About 237 million years ago theMoenkopi Formation rocks were deposited in a coastal plain that covered what is now northern Arizona and surrounding states. The plain ended at the shoreline of a sea in Utah. Seasonal stream beds crossing that plain deposited thick sheets of sand. Over millions of years, “another 10,000 feet of Mesozoic sedimentary rocks accumulated.”
All of these sedimentary layers have been warped, twisted and eroded, ending up being uplifted by molten lava between 70 million and 30 million years ago as a huge chunk of thick crust. This was the origin of the Colorado Plateau, a 130000 square-mile block. In time, that molten base began to erupt in the San Francisco volcanic field, creating thousands of cinder cones, long lava flows, the stratovolcano known as San Francisco Mountain, and lava domes like Mount Elden near present day Flagstaff. Volcanic activity continued, with the most recent eruption occurring in AD 1064. At that time, the Sinaguan people found that the loose cinders made a good mulch for growing crops, and they created Wupatki. They used the red Moenkopi sandstone exposed in the area along with Kaibab limestone and black basalt from the volcanic field to build substantial buildings.
Centuries later, when the railroads necessitated the creation of the town of Flagstaff, the buildings were made of wood. However, over the years the citizens learned the same lesson that many cities of the day learned, as fires consumed the town. When reconstructed, the materials of choice were identical to those of the ancients, Moenkopi sandstone, Kaibab Formation limestone and volcanic basalt.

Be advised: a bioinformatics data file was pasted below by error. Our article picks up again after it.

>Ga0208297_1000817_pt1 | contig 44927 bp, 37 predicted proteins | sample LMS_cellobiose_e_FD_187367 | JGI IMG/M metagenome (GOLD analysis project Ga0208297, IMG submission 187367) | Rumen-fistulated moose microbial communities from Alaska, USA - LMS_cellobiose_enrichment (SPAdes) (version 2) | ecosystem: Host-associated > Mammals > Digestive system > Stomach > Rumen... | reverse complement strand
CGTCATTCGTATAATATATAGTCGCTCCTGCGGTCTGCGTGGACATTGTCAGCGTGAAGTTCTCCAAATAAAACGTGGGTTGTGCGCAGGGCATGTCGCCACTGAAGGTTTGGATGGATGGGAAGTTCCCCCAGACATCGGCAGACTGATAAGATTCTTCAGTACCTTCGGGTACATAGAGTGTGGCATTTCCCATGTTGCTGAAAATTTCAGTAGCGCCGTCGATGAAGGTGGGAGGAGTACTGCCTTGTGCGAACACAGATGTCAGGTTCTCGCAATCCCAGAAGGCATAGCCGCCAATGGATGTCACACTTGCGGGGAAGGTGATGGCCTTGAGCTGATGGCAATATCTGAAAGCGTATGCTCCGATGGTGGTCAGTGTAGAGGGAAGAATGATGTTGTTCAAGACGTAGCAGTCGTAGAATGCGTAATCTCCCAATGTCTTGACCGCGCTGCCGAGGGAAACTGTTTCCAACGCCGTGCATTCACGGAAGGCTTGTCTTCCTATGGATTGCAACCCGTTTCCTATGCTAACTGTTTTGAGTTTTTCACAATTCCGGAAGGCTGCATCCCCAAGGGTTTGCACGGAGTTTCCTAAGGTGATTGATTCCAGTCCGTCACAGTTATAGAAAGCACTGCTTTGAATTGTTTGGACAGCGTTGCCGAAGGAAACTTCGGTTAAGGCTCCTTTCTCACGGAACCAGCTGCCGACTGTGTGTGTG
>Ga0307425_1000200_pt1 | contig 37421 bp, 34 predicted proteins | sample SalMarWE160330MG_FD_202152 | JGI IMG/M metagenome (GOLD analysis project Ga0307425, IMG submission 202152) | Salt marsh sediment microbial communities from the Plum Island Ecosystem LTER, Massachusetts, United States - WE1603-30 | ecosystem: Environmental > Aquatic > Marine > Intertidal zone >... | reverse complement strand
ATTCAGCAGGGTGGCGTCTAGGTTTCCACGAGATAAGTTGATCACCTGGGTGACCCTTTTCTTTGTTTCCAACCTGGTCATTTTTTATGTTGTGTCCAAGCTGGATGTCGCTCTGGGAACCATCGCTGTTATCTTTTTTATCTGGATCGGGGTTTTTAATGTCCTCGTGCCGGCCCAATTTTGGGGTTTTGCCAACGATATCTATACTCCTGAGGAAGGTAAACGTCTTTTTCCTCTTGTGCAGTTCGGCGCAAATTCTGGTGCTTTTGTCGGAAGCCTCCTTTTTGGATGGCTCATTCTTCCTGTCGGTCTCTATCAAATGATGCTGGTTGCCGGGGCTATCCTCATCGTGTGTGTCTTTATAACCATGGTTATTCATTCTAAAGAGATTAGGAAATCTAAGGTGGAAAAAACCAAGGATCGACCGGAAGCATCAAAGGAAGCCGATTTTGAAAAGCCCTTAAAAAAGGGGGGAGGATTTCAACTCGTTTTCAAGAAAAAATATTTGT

Used copies of the Stone Landmarks are available for purchase at various booksellers. Photos are my own.
What a great idea, and something I didn’t know about, despite a life-time of living in Arizona. Thanks.
If you haven’t yet made a trip to the Arizona Capitol Museum, you should — and soon. First, it’s free. Second, the museum specializes in teaching Arizona government and civics, using, per their website, “a balance of technology, hands-on activities, historical artifacts and public programs to help visitors learn about and interact with the government of the 48th state.” Third, a new exhibit at the museum, “Arizona Takes Shape,” will show visitors just how Arizona came to be, and it includes a cool interactive component called “History at Your Fingertips.”
Below, Jason Czerwinski, the museum’s on-site experience manager, talks about this exhibit:
Talk to us about “History at Your Fingertips.” What is it exactly, and what can visitors expect?
“History at Your Fingertips” is actually a smaller component (or an exhibit within an exhibit, if you will) of the Arizona Capitol Museum’s newest exhibit, “Arizona…
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Interior photos and information here.
Construction on the current San Xavier del Bac began in 1783. More than 200 hundred years of harsh desert climate, use, abandonment and attempts at restorations have taken a toll on the interior and exterior of this incredible structure. Finding funding for proper conservation has been an ongoing challenge.This year, 2014, conservation and preservation efforts are underway. Photos here.
San Xavier del Bac: The White Dove of the Desert